A pet owner’s guide to the Russian blue cat
Russian blue breeders in Scandinavia and Britain began refining the line following the conclusion of the Second World War. Like Burmese, Siamese and Abyssinian cats, the breed is named for its place of origin. With unique and strikingly beautiful silvery-blue coats, Russian blue cats are among the most sought-after breeds in the world.
Sometimes called Archangel blues, given that they’re believed to be native to the Archangel Isles in Russia, these cats were first shown in London in 1875. Russian blues made their way to mainland Europe via sailors and were given official breed status in 1912.
Size: Healthy, fully grown males should weigh between 8 and 10 pounds, with females tending to weigh 1 to 2 pounds less.
Coat: Russian blue kittens grow a double coat, marked by a soft and downy undercoat and a fine topcoat. The base color is invariably a glimmering silver-blue, though some lighter or darker patches may be scattered throughout.
Eyes & Ears: Russian blue cat breeders consider brilliant green eyes the desired standard. In show cats, any presence of white or yellow in the eyes is considered a fault. Ears are large, with wide bases, and they should be set on the sides of the head fairly far apart.
Tail: This breed’s tail is medium in thickness, even in width and covered in soft, short fur.
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These cats are good with children and other pets, and display a gentle, quiet and shy nature. They are exceptionally sensitive to the moods of their human companions and actively seek affection.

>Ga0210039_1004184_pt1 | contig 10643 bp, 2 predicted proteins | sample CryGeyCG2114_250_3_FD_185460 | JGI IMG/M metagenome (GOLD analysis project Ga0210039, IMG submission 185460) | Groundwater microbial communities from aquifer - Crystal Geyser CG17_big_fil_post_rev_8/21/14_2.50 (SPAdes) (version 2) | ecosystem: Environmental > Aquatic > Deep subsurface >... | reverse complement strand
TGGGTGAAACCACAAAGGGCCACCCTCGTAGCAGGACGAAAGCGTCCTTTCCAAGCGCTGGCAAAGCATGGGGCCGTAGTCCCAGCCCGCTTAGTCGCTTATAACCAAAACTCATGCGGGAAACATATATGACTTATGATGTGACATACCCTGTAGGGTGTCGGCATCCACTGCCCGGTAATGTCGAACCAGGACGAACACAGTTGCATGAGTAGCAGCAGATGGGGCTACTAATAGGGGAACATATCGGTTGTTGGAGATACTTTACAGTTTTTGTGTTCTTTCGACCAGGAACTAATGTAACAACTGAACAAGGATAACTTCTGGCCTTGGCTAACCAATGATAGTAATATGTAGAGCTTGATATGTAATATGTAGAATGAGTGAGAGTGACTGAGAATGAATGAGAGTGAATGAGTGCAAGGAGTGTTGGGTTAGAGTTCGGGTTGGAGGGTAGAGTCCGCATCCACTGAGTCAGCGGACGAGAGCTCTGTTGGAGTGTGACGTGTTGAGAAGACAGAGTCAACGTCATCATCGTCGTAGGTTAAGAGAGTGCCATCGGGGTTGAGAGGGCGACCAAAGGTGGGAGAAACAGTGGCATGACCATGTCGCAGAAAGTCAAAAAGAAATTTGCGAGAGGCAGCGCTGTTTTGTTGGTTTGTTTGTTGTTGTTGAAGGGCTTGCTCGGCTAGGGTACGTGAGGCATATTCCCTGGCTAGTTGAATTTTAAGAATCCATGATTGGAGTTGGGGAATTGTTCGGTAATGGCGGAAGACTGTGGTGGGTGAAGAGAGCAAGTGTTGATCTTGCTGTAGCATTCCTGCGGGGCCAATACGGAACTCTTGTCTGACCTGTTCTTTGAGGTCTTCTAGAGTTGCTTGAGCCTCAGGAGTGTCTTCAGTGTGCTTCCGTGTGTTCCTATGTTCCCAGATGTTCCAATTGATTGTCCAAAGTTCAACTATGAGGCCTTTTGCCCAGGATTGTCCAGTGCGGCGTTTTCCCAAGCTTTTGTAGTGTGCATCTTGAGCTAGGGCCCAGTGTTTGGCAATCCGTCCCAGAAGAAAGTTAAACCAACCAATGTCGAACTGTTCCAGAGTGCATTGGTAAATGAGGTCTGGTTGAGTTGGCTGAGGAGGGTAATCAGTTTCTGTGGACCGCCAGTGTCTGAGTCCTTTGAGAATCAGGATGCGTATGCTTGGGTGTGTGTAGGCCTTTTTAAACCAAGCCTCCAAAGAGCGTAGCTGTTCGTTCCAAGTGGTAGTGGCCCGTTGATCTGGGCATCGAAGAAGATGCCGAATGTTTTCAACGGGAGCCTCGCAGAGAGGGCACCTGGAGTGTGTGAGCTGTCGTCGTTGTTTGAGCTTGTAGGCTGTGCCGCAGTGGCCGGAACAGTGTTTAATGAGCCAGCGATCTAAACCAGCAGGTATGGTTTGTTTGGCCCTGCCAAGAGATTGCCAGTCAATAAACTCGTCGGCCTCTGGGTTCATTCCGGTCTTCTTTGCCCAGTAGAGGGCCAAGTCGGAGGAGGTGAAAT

Health and Care
Grooming: Little care, other than brushing, is needed to maintain these cats’ plush, soft, short fur. They don’t tend to shed much, and anecdotal evidence suggests these are largely hypoallergenic cats.
Activity Level: While a typical Russian blue kitten is quite playful and active, older cats tend to prefer the security of familiar settings and won’t often venture outdoors. They have a relatively low activity level and make good lap cats.
Health Problems: This breed is noted for being healthy and hardy, and well-cared-for cats tend to live long lives largely free of health issues. Proper cat eye care and dental care is essential, though. Like all cats, older Russian blues are prone to bodily breakdown and disease. Regular vet care is needed to check for common problems, but giving your pet regular doses of cat vitamins can promote good health into old age.
Average Lifespan: A healthy Russian blue cat can live to be 15 years old, or even older.
Finding Russian Blue Kittens for Sale
Demand for this breed is high, and breeders with Russian blue kittens for sale will usually command a price between $400 and $700. Rates are higher for show cats and animals with an exceptional pedigree.